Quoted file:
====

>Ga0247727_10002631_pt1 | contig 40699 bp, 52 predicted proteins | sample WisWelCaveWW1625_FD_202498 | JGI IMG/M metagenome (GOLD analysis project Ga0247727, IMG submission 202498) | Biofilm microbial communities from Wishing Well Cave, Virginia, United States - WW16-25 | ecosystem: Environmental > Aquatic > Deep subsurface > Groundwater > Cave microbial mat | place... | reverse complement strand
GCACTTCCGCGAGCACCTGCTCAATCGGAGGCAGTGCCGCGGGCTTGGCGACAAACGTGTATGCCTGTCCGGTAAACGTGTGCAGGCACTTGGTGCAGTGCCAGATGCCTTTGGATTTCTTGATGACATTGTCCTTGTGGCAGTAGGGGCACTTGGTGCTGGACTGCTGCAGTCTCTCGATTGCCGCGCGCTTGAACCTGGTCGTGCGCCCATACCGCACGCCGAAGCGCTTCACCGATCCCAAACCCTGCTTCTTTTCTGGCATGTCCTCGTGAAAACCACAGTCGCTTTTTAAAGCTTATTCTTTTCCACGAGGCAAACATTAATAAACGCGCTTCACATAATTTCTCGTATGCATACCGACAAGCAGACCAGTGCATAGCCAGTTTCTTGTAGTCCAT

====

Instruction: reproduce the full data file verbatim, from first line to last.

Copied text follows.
>Ga0247727_10002631_pt1 | contig 40699 bp, 52 predicted proteins | sample WisWelCaveWW1625_FD_202498 | JGI IMG/M metagenome (GOLD analysis project Ga0247727, IMG submission 202498) | Biofilm microbial communities from Wishing Well Cave, Virginia, United States - WW16-25 | ecosystem: Environmental > Aquatic > Deep subsurface > Groundwater > Cave microbial mat | place... | reverse complement strand
GCACTTCCGCGAGCACCTGCTCAATCGGAGGCAGTGCCGCGGGCTTGGCGACAAACGTGTATGCCTGTCCGGTAAACGTGTGCAGGCACTTGGTGCAGTGCCAGATGCCTTTGGATTTCTTGATGACATTGTCCTTGTGGCAGTAGGGGCACTTGGTGCTGGACTGCTGCAGTCTCTCGATTGCCGCGCGCTTGAACCTGGTCGTGCGCCCATACCGCACGCCGAAGCGCTTCACCGATCCCAAACCCTGCTTCTTTTCTGGCATGTCCTCGTGAAAACCACAGTCGCTTTTTAAAGCTTATTCTTTTCCACGAGGCAAACATTAATAAACGCGCTTCACATAATTTCTCGTATGCATACCGACAAGCAGACCAGTGCATAGCCAGTTTCTTGTAGTCCAT